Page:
Since the 2008 playoffs only one NFC first overall seed has won the NFC Championship, much less a single playoff game, that team was the 2009 New Orleans Saints. All others have failed spectacularly at home.
(Listed by season, not calendar year)
2008 - #1 New York Giants lost to #6 Philadelphia Eagles 23-11
2009 - #1 New Orleans Saints won Super Bowl XLIV
2010- #1 Atlanta Falcons lost to #6 Green Bay Packers 48-21
2011 - #1 Green Bay Packers lost to #4 New York Giants 37-20
It has recently been a problem being the top dog in the NFC.
The NFL's Best Record Trend
At 13-3 the Falcons have the NFL's best record (Denver is also 13-3 but lost head-to-head against Atlanta). The last team to have the NFL's best record and win the Super Bowl in the same season was the 2003 New England Patriots who won Super Bowl XXXVIII. Having the league's best record seems to be more hinderance than advantage over the last decade.
The Stepping Stone Trend
This one is Atlanta specific. We all know Atlanta is 0-3 in the playoffs under Smith/Ryan, but do you remember what all three of their opponents have in common?
2008 - #5 Atlanta Falcons lost at #4 Arizona Cardinals 24-30 (Arizona won NFC Title)
2010 - #1 Atlanta Falcons lost vs #6 Green Bay Packers 48-21 (Green Bay won NFC Title)
2011 - # 5 Atlanta Falcons lost at #4 New York Giants 24-2 (New York won NFC Title)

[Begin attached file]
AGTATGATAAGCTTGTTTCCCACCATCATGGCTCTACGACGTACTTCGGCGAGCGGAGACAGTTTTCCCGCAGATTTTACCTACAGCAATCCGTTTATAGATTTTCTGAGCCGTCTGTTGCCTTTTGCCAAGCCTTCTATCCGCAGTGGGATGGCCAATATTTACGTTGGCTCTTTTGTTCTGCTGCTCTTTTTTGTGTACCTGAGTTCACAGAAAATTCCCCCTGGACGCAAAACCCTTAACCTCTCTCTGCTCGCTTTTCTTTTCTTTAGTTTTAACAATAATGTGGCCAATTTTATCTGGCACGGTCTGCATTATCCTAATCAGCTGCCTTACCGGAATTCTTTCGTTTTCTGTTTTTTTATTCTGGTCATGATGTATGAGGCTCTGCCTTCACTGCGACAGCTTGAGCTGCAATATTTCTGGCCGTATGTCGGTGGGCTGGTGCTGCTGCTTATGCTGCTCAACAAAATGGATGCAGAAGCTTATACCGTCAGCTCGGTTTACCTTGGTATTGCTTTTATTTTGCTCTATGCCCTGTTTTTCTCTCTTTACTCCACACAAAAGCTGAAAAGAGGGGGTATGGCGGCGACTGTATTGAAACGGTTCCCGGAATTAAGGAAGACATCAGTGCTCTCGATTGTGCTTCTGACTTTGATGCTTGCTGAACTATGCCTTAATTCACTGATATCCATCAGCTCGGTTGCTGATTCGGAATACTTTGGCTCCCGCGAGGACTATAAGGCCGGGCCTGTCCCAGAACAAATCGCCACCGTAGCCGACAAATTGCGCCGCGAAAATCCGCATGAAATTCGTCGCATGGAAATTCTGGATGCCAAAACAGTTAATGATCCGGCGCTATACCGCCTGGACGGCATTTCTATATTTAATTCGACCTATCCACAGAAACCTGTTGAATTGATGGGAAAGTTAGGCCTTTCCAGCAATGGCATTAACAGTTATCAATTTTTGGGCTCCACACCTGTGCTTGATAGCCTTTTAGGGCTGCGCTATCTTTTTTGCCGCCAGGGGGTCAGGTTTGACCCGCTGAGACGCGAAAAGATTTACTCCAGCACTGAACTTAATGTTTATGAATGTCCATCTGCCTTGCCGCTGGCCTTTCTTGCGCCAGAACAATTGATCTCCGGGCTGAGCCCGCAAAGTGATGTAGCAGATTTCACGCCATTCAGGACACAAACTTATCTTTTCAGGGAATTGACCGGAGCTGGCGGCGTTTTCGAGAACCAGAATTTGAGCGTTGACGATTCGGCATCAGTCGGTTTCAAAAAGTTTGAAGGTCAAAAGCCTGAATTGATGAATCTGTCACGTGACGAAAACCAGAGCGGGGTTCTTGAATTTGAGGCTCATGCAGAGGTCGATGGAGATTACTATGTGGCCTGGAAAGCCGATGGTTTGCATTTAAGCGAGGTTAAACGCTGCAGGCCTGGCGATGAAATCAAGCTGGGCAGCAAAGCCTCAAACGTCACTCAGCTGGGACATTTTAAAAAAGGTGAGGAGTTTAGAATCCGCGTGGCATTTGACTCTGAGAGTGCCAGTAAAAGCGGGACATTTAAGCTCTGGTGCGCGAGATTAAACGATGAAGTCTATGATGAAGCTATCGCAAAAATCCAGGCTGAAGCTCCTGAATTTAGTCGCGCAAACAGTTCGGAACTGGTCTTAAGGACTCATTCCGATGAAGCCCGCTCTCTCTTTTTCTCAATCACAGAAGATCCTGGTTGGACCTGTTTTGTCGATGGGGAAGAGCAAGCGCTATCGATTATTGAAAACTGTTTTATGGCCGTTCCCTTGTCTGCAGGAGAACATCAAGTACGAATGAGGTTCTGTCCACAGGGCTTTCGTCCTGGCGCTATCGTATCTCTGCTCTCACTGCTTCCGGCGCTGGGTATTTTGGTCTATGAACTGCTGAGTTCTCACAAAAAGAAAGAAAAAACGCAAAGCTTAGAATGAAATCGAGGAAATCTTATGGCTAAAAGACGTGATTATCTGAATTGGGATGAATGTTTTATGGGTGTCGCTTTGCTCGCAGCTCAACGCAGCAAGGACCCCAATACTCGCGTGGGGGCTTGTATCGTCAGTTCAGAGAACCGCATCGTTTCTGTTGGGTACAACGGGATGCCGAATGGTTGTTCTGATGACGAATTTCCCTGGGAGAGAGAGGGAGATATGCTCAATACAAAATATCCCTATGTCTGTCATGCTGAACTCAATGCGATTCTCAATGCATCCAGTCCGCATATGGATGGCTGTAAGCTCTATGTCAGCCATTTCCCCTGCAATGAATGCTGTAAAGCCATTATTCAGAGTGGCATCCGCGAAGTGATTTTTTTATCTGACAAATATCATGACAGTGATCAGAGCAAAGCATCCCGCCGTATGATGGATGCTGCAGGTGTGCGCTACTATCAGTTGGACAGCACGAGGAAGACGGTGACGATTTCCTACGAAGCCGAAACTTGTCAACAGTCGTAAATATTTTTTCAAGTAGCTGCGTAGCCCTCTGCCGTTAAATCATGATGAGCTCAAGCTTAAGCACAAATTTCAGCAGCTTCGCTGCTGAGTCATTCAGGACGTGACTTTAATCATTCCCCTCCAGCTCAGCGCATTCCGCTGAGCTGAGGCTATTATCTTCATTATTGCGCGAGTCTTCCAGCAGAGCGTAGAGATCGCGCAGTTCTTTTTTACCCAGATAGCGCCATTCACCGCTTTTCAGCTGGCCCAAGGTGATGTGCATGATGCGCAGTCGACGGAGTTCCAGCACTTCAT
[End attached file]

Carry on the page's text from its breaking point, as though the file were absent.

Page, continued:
That's right, under Smith/Ryan, Atlanta's opponents have used the Falcons as a stepping stone to an NFC title. This bodes well for the Seattle Seahawks and their fans, very well indeed.
Seattle wont be intimidated by a top seed, especially this top seed in this building. They've already proven they can fight back from an early deficit on the road without flinching. They won't be intimidated by this crowd, after dealing with a ravenous D.C. crowd that hadn't hosted a playoff game in 14 years. Seattle will be ready for Atlanta come Sunday, we will see if Atlanta will be ready for the pressure.
Atlanta fans have been through a lot over the years but the worst thing the Falcons have done to their fans under this regime is that they have repeatedly given them hope. Hope has poisoned their fanbase. It makes the playoff failures increasingly more intolerable. With each playoff failure the attitude has gotten worse as the expectations have changed.
In 2008 the feelings were optimism and promise.
In 2010 they were excitement and confidence.
In 2011 they became redemption and vindication.
Now in the 2012 season they've become tension and fear, and looking at the stats and trends there's a lot to be nervous and tense about. To be honest I look forward to the next installment of my favorite video of 2012. Rather than taking a step to the NFC title, Atlanta has become the step to an NFC title.
Biases may cloud judgement but stats and trends don't lie, and these all tell me that the Seattle Seahawks will win the NFC Championship, which is just fine by me. Maybe we'll all be lucky enough to see Mike Smith continue his playoff tradition: